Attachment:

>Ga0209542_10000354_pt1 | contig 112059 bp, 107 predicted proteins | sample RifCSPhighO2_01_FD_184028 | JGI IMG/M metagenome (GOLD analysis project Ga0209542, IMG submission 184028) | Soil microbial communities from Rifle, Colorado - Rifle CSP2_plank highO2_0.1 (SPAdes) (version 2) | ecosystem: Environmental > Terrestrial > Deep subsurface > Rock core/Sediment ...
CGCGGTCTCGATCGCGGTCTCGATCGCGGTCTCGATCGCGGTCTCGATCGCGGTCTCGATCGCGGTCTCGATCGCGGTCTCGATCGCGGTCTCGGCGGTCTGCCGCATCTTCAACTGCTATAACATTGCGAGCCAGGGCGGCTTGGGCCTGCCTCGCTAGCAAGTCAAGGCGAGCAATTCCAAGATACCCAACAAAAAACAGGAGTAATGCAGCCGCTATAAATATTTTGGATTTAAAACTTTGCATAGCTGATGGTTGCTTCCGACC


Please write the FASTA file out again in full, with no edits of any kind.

>Ga0209542_10000354_pt1 | contig 112059 bp, 107 predicted proteins | sample RifCSPhighO2_01_FD_184028 | JGI IMG/M metagenome (GOLD analysis project Ga0209542, IMG submission 184028) | Soil microbial communities from Rifle, Colorado - Rifle CSP2_plank highO2_0.1 (SPAdes) (version 2) | ecosystem: Environmental > Terrestrial > Deep subsurface > Rock core/Sediment ...
CGCGGTCTCGATCGCGGTCTCGATCGCGGTCTCGATCGCGGTCTCGATCGCGGTCTCGATCGCGGTCTCGATCGCGGTCTCGATCGCGGTCTCGGCGGTCTGCCGCATCTTCAACTGCTATAACATTGCGAGCCAGGGCGGCTTGGGCCTGCCTCGCTAGCAAGTCAAGGCGAGCAATTCCAAGATACCCAACAAAAAACAGGAGTAATGCAGCCGCTATAAATATTTTGGATTTAAAACTTTGCATAGCTGATGGTTGCTTCCGACC